A symbol of commitment and courage
Why did the death of one American soldier, albeit a famous one, attract so much attention?
Part of it was the stark contrast of the choices former football player Pat Tillman faced when he turned down millions of dollars in the pampered world of professional sports to join the Army Rangers.
Part of it, too, was his fame. A recognizable name, a guy who showed up on millions of TV screens on Sunday when he played for the Arizona Cardinals, Tillman became an example of the soldiers going overseas to fight the war on terrorism. Everybody knows somebody who is serving; lots of people knew Tillman was serving.
There was also the irony that a player from the sport of football, that rough-and-tumble sport where “battles are fought in the trenches” and teams “go to war” against each other, would decide to go where the fighting is real. That he died there only reinforces the distinctions between the fantasy world of sports and everything else.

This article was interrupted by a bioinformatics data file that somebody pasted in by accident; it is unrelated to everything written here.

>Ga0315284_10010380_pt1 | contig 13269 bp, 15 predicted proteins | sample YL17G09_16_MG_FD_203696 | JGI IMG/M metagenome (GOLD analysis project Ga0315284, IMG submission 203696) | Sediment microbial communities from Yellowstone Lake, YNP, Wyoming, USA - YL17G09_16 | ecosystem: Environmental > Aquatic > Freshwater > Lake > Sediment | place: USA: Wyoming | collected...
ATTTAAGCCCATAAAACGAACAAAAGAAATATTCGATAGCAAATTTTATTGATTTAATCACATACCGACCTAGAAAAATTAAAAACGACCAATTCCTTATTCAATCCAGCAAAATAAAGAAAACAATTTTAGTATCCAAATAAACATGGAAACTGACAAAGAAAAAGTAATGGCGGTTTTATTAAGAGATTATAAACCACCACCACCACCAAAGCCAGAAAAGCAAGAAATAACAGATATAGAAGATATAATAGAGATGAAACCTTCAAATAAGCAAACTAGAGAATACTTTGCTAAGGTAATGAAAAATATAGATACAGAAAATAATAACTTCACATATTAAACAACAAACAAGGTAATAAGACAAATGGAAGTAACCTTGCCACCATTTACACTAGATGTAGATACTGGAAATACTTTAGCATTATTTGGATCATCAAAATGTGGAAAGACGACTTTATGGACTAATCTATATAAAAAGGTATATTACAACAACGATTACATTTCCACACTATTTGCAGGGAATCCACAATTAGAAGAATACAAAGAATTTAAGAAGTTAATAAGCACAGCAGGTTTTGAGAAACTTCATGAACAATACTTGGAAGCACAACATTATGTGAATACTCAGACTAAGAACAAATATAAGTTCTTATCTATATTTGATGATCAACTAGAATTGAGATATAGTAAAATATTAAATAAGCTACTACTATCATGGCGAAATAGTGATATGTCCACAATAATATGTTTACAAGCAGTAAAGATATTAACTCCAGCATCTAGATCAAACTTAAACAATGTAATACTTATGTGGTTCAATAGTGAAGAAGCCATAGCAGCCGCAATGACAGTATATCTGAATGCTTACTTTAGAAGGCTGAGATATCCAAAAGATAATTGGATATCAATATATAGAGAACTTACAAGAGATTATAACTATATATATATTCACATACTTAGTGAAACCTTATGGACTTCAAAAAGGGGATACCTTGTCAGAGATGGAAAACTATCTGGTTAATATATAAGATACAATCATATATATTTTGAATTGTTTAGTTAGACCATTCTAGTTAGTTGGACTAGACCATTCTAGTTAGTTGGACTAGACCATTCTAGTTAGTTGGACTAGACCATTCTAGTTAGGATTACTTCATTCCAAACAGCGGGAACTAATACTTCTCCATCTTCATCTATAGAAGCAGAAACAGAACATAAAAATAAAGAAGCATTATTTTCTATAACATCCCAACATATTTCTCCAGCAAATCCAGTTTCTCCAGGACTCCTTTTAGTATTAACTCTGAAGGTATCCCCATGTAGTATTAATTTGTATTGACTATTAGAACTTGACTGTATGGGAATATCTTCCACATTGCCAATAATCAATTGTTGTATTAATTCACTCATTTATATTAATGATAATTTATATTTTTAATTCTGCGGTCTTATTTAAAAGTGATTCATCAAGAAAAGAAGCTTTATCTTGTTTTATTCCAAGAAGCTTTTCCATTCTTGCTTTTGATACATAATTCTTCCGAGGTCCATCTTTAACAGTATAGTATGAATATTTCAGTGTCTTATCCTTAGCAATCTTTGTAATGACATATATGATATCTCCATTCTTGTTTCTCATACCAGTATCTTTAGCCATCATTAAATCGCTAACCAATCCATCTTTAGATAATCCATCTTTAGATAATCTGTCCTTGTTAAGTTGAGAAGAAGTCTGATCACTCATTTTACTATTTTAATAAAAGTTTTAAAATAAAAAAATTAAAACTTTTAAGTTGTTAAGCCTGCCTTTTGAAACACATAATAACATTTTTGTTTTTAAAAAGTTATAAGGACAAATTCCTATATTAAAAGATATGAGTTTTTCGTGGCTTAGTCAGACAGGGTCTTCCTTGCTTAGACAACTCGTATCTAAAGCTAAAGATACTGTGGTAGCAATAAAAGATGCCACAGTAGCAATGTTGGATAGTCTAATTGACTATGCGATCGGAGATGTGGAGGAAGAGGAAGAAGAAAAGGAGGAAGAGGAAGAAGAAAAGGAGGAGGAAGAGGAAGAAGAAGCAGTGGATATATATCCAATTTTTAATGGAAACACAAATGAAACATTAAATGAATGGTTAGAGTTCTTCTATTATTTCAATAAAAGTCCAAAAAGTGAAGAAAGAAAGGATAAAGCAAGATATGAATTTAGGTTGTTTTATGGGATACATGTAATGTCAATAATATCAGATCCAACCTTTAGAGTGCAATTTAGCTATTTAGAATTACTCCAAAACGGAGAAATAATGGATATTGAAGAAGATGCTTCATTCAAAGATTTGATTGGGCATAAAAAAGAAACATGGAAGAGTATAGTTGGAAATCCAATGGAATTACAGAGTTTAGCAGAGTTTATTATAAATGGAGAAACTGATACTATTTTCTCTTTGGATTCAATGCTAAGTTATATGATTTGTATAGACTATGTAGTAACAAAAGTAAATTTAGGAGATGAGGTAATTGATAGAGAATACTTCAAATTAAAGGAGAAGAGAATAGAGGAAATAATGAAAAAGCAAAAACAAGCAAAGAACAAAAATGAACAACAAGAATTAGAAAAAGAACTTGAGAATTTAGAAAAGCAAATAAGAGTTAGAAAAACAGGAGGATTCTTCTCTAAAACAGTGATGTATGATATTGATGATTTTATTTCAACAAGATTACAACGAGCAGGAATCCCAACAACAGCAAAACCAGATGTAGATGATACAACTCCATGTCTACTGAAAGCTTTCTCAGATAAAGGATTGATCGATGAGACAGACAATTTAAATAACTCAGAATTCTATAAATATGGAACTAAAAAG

But Tillman gave up no more and no less than any other soldier when he went to Afghanistan and Iraq.
He gave up his vocation for his duty. He left behind family and other loved ones, the comforts of home, the routine of the predictable for the routine of the dangerous.
He made a choice: Defending his country was more important than staying behind and enjoying the benefits and freedoms others were willing to risk their lives to preserve.
For that, Pat Tillman may be remembered as a symbol of the American soldier. He may be remembered for the courage of his conviction. He may be a reminder that wars demand sacrifice – of a country’s young, brave, talented men and women, of a portion of its future.
Tillman is a symbol of the commitment it takes to win a war. His death is a reminder that some heroes never come home.